E-Man, Cuti said, wasn’t human. He was a packet of energy that was born in an exploding star and floated through space until he landed on earth and took form. Why was he named E-Man? Cuti said the “E” represents Einstein’s E=MC2 formula – an indication that the character could convert from his native state and assume any form of matter he chose.
The character survived Charlton’s demise in 1986 and Cuti contributed to various “one offs” and short series featuring E-Man through 2007. A fascinating sidenote here is that DC purchased a good number of Charlton superheroes after Charlton folded, but E-Man was not among them.
Some of the characters that went with DC are the Blue Beetle, Captain Atom, the Question and Peacemaker. Why didn’t DC acquire E-Man, too? Joe Staton, an artist and co-creator of E-Man, had the option to purchase the rights to that character from Charlton. He did just that and took the series to First Comics in the 1980s.
Meanwhile, Charlton alum Dick Giordano had been the managing editor at DC since 1981. He jumped at the chance to acquire the rights to Charlton superhero characters for DC and purchased them with the intent of reviving them. Some of those characters were rolled out in DC comic books in the 1980s but are largely unused now.
An interesting aside to the tale of the Charlton characters involves Alan Moore who had an idea for a 12-issue series of graphic novels – The Watchmen (yes, the same series that was made into a movie a couple of years ago). Moore wanted to use the Charlton characters in the series but was refused, Cuti said. Moore then made characters based on the Charlton characters and that story was the one that was put into production by DC.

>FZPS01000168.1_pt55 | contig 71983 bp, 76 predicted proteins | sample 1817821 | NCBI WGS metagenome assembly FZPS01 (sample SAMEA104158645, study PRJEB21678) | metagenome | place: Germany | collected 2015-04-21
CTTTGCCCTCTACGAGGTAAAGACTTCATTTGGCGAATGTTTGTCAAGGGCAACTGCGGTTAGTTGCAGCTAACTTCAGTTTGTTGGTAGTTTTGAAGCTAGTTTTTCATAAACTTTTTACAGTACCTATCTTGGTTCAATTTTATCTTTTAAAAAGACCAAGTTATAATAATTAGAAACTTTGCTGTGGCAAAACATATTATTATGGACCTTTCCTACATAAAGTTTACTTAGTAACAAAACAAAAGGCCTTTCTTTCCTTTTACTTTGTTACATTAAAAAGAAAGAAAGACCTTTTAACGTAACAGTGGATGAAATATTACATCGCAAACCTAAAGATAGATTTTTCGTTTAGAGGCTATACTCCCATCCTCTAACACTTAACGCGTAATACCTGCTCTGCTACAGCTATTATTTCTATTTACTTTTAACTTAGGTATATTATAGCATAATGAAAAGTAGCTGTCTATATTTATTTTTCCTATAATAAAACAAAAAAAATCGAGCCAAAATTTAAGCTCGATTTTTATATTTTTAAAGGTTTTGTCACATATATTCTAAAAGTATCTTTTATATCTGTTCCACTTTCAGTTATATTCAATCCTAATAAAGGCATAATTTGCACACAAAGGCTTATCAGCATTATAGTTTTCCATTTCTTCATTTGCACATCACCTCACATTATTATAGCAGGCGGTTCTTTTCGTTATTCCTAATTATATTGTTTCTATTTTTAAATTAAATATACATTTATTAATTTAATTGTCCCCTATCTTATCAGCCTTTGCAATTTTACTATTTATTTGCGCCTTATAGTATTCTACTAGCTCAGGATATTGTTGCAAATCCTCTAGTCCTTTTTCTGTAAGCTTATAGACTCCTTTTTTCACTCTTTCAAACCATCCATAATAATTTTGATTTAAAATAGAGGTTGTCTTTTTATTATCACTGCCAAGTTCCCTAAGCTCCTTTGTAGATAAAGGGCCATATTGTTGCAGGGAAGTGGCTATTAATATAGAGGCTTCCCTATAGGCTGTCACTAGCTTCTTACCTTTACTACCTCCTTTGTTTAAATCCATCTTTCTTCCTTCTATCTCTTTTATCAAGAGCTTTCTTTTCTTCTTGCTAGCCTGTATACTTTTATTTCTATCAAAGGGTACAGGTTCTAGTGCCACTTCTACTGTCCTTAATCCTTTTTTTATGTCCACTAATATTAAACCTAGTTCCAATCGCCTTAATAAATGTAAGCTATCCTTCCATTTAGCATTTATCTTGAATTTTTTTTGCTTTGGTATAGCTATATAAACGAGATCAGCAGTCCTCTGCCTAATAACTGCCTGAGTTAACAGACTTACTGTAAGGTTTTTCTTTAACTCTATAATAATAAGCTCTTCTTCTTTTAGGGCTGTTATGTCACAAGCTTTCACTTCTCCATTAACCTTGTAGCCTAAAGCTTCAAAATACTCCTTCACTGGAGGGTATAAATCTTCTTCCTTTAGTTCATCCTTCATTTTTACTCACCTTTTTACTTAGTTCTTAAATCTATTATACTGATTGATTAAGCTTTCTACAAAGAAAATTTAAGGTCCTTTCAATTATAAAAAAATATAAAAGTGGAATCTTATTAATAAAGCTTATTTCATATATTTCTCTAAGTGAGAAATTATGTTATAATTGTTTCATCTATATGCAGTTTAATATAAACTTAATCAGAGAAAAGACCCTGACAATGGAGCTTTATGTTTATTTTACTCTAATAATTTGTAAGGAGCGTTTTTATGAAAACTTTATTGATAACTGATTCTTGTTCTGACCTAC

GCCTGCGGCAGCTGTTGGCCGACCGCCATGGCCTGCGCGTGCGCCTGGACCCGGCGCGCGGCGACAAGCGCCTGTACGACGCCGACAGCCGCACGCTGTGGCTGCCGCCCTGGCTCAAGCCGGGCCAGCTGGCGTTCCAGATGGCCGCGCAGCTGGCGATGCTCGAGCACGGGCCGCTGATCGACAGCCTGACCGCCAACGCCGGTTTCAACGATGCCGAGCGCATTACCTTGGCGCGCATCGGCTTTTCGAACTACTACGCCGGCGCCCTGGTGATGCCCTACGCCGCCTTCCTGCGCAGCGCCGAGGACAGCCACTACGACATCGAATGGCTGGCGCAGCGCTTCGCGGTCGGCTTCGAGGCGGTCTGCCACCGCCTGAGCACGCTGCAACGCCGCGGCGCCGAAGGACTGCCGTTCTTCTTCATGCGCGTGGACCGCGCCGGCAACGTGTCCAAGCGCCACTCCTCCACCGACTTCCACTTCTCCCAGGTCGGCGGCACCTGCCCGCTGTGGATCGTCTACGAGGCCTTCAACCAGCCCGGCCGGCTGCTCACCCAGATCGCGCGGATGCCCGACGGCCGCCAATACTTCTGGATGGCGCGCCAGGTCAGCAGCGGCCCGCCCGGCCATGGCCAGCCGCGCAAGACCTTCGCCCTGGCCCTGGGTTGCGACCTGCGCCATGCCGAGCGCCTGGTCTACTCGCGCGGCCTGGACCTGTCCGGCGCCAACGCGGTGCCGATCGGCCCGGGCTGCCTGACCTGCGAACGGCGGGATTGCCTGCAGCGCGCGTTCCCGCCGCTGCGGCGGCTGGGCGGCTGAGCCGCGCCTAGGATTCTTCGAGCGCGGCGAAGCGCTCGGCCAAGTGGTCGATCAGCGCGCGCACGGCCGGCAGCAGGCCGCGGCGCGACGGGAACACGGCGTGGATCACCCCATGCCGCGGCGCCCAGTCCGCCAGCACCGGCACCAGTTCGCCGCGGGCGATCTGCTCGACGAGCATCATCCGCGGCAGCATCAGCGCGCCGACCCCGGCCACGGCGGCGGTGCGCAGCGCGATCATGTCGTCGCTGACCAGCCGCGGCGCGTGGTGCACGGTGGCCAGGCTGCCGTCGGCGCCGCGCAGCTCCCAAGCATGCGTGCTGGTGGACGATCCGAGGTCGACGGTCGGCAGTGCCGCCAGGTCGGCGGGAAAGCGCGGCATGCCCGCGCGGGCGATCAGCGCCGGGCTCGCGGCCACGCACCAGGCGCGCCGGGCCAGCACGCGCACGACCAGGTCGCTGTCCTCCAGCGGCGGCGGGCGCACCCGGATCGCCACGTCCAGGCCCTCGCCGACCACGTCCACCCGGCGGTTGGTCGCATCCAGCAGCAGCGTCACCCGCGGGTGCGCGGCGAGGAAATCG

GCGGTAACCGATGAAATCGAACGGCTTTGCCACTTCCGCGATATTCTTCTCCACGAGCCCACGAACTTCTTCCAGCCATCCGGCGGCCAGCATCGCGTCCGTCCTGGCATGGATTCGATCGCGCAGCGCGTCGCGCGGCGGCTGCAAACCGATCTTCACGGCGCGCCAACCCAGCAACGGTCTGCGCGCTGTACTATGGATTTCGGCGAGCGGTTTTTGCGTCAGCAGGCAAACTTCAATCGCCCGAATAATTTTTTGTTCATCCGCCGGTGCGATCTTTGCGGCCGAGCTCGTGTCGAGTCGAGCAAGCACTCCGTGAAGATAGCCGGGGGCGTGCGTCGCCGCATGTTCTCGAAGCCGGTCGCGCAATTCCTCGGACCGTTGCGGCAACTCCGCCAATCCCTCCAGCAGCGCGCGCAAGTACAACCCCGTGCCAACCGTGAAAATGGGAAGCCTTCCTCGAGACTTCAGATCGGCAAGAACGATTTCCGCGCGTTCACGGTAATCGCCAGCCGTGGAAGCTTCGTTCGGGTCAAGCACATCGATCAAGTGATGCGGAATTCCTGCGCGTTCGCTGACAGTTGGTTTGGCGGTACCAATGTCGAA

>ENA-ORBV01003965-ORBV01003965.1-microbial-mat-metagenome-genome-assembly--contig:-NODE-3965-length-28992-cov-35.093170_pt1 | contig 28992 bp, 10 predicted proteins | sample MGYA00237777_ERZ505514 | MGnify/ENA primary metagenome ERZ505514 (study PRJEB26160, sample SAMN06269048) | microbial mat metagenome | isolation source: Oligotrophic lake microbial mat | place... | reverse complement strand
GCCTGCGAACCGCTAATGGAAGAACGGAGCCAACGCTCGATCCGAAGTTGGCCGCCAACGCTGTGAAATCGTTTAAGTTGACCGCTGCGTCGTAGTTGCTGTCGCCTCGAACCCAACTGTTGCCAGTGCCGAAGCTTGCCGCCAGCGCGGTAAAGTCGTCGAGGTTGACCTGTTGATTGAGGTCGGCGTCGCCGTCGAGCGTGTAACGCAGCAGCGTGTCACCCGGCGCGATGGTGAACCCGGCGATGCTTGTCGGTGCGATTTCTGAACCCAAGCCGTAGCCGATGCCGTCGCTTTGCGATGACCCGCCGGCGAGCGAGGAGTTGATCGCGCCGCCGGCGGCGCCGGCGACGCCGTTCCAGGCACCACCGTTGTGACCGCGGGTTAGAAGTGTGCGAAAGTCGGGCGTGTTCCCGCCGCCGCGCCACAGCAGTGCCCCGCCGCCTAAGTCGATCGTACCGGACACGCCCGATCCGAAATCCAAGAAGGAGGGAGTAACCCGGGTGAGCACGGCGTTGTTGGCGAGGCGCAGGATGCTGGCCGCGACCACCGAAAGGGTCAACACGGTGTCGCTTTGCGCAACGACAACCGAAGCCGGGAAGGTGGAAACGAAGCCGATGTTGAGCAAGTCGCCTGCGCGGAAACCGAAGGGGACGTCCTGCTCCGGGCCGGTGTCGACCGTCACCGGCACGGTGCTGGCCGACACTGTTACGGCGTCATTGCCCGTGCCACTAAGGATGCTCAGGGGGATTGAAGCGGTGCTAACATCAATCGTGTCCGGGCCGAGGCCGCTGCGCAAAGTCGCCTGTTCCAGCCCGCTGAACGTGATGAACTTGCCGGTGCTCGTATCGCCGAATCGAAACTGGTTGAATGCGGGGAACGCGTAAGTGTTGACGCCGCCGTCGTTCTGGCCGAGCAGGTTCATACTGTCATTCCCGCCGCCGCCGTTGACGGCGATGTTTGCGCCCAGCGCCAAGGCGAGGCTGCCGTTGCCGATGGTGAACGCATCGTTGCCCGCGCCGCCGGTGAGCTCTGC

By the time Staton started working on a new E-Man series for First, Cuti was at DC and declined the chance to work on the title with Staton. The earlier issues of the First series reprinted some Charlton stories and Cuti said he received permission to work with Staton on the book near the end of its run.
Cuti and Staton have teamed up on comics featuring E-Man from time to time during the years – smaller publishers have brought the hero back for single issues and small series from time to time.
Cuti said part of the E-Man story includes Michael Mauser (who hates to be called Mickey, by the way). He was originally a minor character, but the gruff detective gained a following and was spun-off into a series of his own.
Another character that has been with Cuti through the years is the
aforementioned Moonie. Cuti said that character is a direct result of his fascination with science fiction tales.
“I’ve always loved space opera,” he said. “Anything having to do with outer space and ray guns.”
In addition to producing Moonie comics from time to time, Cuti has put together two books featuring the character. The first, Moonie and the Spider Queen, collects the three comics that Cuti produced as a trilogy back in 1969. He produced a second one called Moonie in the Slave Market of Opuul and is in the middle of producing a third Moonie novel – Too Many Moons.
In addition to witnessing an awful lot of the history of the comic book industry, Cuti has some insights as to why things are the way they are. He pointed out that comic books have gotten considerably more expensive over the years, but that can’t be completely blamed on the economy.
“It wasn’t the economy that did it,” he said. “The real reason (prices) jumped is because the comic book industry was fighting magazines for space on newstands.”